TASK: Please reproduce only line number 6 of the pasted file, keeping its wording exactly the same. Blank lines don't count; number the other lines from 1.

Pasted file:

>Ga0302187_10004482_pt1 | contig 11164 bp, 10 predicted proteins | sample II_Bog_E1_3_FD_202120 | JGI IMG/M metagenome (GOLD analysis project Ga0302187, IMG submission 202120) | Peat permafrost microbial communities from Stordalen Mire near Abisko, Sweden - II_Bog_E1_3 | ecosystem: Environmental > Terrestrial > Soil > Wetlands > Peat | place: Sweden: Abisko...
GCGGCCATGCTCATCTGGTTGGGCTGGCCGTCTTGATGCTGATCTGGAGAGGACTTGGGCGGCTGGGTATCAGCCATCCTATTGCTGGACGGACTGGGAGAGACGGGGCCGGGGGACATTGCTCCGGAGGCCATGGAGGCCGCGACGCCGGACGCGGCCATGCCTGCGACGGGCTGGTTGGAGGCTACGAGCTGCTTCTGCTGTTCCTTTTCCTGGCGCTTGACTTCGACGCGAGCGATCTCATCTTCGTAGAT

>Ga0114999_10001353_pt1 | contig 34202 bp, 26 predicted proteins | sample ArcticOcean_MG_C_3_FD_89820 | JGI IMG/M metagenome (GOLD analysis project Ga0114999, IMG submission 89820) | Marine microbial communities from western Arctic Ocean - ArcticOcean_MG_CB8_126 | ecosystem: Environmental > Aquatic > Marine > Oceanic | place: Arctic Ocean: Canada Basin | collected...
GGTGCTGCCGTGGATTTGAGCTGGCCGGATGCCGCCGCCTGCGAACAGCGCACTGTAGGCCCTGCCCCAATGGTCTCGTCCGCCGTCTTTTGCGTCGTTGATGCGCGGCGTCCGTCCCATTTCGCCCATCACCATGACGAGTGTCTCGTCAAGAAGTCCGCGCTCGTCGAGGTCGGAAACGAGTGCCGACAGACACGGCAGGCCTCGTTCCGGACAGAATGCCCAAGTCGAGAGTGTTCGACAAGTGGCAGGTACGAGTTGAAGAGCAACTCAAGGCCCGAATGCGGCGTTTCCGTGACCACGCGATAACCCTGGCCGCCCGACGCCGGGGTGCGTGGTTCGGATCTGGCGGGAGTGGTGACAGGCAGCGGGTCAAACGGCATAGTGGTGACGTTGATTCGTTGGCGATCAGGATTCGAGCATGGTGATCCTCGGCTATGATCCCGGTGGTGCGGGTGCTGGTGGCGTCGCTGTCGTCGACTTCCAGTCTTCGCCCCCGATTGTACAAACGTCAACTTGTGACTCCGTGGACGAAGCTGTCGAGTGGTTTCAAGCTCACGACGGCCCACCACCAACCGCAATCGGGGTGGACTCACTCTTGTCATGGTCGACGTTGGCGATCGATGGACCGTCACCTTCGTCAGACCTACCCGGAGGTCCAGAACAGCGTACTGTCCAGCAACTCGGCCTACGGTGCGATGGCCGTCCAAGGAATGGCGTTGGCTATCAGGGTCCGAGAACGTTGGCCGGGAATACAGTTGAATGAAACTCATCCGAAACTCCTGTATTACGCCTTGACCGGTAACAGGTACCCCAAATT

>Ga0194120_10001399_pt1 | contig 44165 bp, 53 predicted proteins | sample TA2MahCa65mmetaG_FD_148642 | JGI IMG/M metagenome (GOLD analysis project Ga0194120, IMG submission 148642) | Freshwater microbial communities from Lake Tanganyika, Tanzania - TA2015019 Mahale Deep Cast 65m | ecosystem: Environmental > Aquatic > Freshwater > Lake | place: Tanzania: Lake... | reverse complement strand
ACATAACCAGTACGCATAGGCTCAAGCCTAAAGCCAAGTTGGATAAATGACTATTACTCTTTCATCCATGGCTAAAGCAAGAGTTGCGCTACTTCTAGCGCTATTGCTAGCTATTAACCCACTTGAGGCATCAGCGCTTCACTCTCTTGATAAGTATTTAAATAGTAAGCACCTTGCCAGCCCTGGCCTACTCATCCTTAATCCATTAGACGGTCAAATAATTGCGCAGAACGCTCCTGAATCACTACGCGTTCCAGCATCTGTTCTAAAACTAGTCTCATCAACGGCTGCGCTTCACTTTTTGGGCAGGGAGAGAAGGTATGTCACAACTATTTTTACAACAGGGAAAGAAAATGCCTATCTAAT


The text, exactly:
ACATAACCAGTACGCATAGGCTCAAGCCTAAAGCCAAGTTGGATAAATGACTATTACTCTTTCATCCATGGCTAAAGCAAGAGTTGCGCTACTTCTAGCGCTATTGCTAGCTATTAACCCACTTGAGGCATCAGCGCTTCACTCTCTTGATAAGTATTTAAATAGTAAGCACCTTGCCAGCCCTGGCCTACTCATCCTTAATCCATTAGACGGTCAAATAATTGCGCAGAACGCTCCTGAATCACTACGCGTTCCAGCATCTGTTCTAAAACTAGTCTCATCAACGGCTGCGCTTCACTTTTTGGGCAGGGAGAGAAGGTATGTCACAACTATTTTTACAACAGGGAAAGAAAATGCCTATCTAAT